There has never been a time when the Great Lake State’s water supply has been more precious, or under as much assault. Whether its invasive carp, low lake levels, or contaminated drinking water, Michigan – a peninsula with so much water surrounding us – has its share of water problems.

The latest environmental disaster occurred this summer near Grand Rapids. Dangerous Scotchgard chemicals used to waterproof shoes produced at Wolverine World Wide’s Rockford-based tannery were dumped years ago on sites in Plainfield Township. The hazardous chemicals infiltrated the groundwater over time and are now present in drinking water wells in the area. The dumping took place when liners and other protective measures were not required by law.

As of October 9, 2017, 15 properties on either side of U.S. 131, including the Michigan National Guard armory, have tested above the 70-parts per trillion (ppt) health advisory level set by the U.S. Environmental Protection Agency. One well tested in August was 542 times above the EPA benchmark, and another well tested in October was more than 140 times the limit.

Residents are reporting thyroid issues, cancer, and other symptoms consistent with PFAS exposure, and are now left to wonder whether deceased loved ones perished due to exposure to the toxic chemicals.

According to officials, approximately 200 Plainfield Township homes are being tested around a “buffer zone” area around the dump site at 1855 House Street NE.

Plainfield Township Contamination

Photo Credit: Kent County Health Department

  • The testing boundary extends:
  • North to 10 Mile Road
  • East across U.S. 131 to Belmont Avenue NE.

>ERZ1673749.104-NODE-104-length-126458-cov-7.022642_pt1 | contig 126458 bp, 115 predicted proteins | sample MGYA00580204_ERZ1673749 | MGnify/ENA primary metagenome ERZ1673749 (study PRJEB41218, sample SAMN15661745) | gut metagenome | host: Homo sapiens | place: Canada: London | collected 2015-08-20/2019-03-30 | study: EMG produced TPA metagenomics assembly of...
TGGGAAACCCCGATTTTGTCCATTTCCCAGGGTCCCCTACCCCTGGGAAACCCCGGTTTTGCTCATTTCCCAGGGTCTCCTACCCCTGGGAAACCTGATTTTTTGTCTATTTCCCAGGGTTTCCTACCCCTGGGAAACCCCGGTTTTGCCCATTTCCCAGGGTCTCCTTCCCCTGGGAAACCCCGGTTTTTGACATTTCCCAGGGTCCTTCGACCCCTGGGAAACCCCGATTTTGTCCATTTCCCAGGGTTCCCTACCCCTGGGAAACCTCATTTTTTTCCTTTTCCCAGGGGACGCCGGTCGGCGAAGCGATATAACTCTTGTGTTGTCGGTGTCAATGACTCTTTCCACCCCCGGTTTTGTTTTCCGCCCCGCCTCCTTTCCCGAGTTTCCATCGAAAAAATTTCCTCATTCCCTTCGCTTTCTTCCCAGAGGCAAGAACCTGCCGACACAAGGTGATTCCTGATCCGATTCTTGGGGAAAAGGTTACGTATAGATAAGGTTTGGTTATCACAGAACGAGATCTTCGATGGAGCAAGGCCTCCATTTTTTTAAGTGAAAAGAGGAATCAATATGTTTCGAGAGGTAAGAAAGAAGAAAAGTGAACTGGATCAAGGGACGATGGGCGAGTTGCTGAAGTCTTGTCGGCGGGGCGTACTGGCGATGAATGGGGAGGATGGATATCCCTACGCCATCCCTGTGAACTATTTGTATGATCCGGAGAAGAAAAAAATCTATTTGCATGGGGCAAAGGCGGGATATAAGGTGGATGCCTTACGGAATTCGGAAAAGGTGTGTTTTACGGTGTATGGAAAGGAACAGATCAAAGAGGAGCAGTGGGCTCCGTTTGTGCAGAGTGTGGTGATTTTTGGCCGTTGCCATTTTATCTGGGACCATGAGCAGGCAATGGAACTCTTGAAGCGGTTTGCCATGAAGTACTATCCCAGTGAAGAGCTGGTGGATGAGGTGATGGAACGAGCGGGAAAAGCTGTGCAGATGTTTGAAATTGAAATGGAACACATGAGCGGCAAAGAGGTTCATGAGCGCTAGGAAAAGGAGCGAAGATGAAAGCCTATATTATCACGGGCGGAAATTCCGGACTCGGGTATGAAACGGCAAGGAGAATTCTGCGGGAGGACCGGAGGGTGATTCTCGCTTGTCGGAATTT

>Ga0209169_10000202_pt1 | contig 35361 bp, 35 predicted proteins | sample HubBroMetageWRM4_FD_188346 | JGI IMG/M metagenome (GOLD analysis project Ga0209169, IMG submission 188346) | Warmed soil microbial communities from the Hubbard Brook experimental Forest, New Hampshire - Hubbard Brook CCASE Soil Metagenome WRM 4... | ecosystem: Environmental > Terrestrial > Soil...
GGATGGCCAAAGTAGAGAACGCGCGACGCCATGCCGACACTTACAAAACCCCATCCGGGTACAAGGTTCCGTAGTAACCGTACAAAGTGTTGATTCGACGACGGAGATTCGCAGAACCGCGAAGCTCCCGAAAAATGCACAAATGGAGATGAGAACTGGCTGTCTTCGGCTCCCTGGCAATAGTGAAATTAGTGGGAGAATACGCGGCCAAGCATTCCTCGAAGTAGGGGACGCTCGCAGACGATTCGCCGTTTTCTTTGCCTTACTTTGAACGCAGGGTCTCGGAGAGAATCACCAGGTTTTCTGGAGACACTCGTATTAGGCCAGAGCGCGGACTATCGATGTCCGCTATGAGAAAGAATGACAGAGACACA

• South to includes an area of homes between Chandler Drive and Herrington Avenue NE situated in a glacial valley that drains into the Rogue River.
  • West of the dump site, the expanded boundary includes all homes on House Street NE, as well as property around Clear Bottom Lake, Duck Lake, and part of Freska Lake.

Those residing or owning property within this zone should be aware of the risks and follow up with the Michigan Department of Environmental Quality’s Environmental Assistance Center. 

The attorneys in Sommers Schwartz’s Complex Litigation Group are interviewing local residents and landowners regarding their experiences. If you live or own residential property near the contaminated groundwater sites and have suffered injury or property damages due to toxic chemical exposure, please contact us today to discuss your situation.

Photo Credit: Michigan Department of Environmental Quality

Jason J. Thompson

View all posts by
Jason J. Thompson

Jason Thompson is a nationally board certified trial attorney and co-chairs Sommers Schwartz’s Complex Litigation Department. He has a formidable breadth of litigation experience, including class action and multidistrict litigation (MDL), and practices nationwide in both state and federal courts.